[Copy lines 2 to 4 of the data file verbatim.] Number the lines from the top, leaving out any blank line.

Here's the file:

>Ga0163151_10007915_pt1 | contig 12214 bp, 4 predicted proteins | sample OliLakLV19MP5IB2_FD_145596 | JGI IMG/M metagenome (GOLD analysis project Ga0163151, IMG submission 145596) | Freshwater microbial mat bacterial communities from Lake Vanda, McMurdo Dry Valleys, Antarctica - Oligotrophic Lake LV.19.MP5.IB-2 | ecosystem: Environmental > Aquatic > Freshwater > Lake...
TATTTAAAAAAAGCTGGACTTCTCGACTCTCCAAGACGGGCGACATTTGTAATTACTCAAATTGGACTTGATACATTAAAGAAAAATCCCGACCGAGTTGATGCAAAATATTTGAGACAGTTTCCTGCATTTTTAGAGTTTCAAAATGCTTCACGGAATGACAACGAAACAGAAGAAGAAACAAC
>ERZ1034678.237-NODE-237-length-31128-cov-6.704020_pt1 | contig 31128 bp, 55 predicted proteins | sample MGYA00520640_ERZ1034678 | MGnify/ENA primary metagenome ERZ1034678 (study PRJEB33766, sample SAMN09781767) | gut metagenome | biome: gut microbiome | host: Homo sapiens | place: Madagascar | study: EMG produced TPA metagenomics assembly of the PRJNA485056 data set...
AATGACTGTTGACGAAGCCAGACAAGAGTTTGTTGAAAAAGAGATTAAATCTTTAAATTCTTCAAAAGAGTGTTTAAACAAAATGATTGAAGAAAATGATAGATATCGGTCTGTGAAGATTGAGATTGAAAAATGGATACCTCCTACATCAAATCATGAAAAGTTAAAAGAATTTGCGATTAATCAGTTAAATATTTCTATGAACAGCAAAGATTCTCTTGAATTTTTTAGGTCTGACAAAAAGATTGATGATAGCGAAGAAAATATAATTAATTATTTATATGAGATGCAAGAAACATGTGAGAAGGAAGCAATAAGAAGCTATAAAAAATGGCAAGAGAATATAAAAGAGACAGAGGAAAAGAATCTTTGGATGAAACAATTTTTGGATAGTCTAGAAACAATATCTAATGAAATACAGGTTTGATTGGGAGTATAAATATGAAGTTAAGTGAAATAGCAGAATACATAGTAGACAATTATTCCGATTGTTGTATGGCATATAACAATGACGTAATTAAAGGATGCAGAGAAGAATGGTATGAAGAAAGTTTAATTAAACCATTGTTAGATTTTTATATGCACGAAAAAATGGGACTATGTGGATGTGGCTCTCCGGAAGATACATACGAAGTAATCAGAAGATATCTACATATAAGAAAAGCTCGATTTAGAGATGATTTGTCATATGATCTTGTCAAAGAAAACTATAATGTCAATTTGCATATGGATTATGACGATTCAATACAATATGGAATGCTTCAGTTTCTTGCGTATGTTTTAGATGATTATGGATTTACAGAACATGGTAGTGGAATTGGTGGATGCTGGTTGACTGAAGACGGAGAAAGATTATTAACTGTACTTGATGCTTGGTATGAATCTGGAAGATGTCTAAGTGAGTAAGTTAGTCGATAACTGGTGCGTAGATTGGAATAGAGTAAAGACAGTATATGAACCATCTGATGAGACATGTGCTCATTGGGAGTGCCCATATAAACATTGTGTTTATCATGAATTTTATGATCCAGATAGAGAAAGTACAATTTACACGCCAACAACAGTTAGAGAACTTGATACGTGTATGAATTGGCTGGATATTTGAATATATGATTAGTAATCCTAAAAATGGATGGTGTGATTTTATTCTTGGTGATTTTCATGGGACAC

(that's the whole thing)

TATTTAAAAAAAGCTGGACTTCTCGACTCTCCAAGACGGGCGACATTTGTAATTACTCAAATTGGACTTGATACATTAAAGAAAAATCCCGACCGAGTTGATGCAAAATATTTGAGACAGTTTCCTGCATTTTTAGAGTTTCAAAATGCTTCACGGAATGACAACGAAACAGAAGAAGAAACAAC
>ERZ1034678.237-NODE-237-length-31128-cov-6.704020_pt1 | contig 31128 bp, 55 predicted proteins | sample MGYA00520640_ERZ1034678 | MGnify/ENA primary metagenome ERZ1034678 (study PRJEB33766, sample SAMN09781767) | gut metagenome | biome: gut microbiome | host: Homo sapiens | place: Madagascar | study: EMG produced TPA metagenomics assembly of the PRJNA485056 data set...
AATGACTGTTGACGAAGCCAGACAAGAGTTTGTTGAAAAAGAGATTAAATCTTTAAATTCTTCAAAAGAGTGTTTAAACAAAATGATTGAAGAAAATGATAGATATCGGTCTGTGAAGATTGAGATTGAAAAATGGATACCTCCTACATCAAATCATGAAAAGTTAAAAGAATTTGCGATTAATCAGTTAAATATTTCTATGAACAGCAAAGATTCTCTTGAATTTTTTAGGTCTGACAAAAAGATTGATGATAGCGAAGAAAATATAATTAATTATTTATATGAGATGCAAGAAACATGTGAGAAGGAAGCAATAAGAAGCTATAAAAAATGGCAAGAGAATATAAAAGAGACAGAGGAAAAGAATCTTTGGATGAAACAATTTTTGGATAGTCTAGAAACAATATCTAATGAAATACAGGTTTGATTGGGAGTATAAATATGAAGTTAAGTGAAATAGCAGAATACATAGTAGACAATTATTCCGATTGTTGTATGGCATATAACAATGACGTAATTAAAGGATGCAGAGAAGAATGGTATGAAGAAAGTTTAATTAAACCATTGTTAGATTTTTATATGCACGAAAAAATGGGACTATGTGGATGTGGCTCTCCGGAAGATACATACGAAGTAATCAGAAGATATCTACATATAAGAAAAGCTCGATTTAGAGATGATTTGTCATATGATCTTGTCAAAGAAAACTATAATGTCAATTTGCATATGGATTATGACGATTCAATACAATATGGAATGCTTCAGTTTCTTGCGTATGTTTTAGATGATTATGGATTTACAGAACATGGTAGTGGAATTGGTGGATGCTGGTTGACTGAAGACGGAGAAAGATTATTAACTGTACTTGATGCTTGGTATGAATCTGGAAGATGTCTAAGTGAGTAAGTTAGTCGATAACTGGTGCGTAGATTGGAATAGAGTAAAGACAGTATATGAACCATCTGATGAGACATGTGCTCATTGGGAGTGCCCATATAAACATTGTGTTTATCATGAATTTTATGATCCAGATAGAGAAAGTACAATTTACACGCCAACAACAGTTAGAGAACTTGATACGTGTATGAATTGGCTGGATATTTGAATATATGATTAGTAATCCTAAAAATGGATGGTGTGATTTTATTCTTGGTGATTTTCATGGGACAC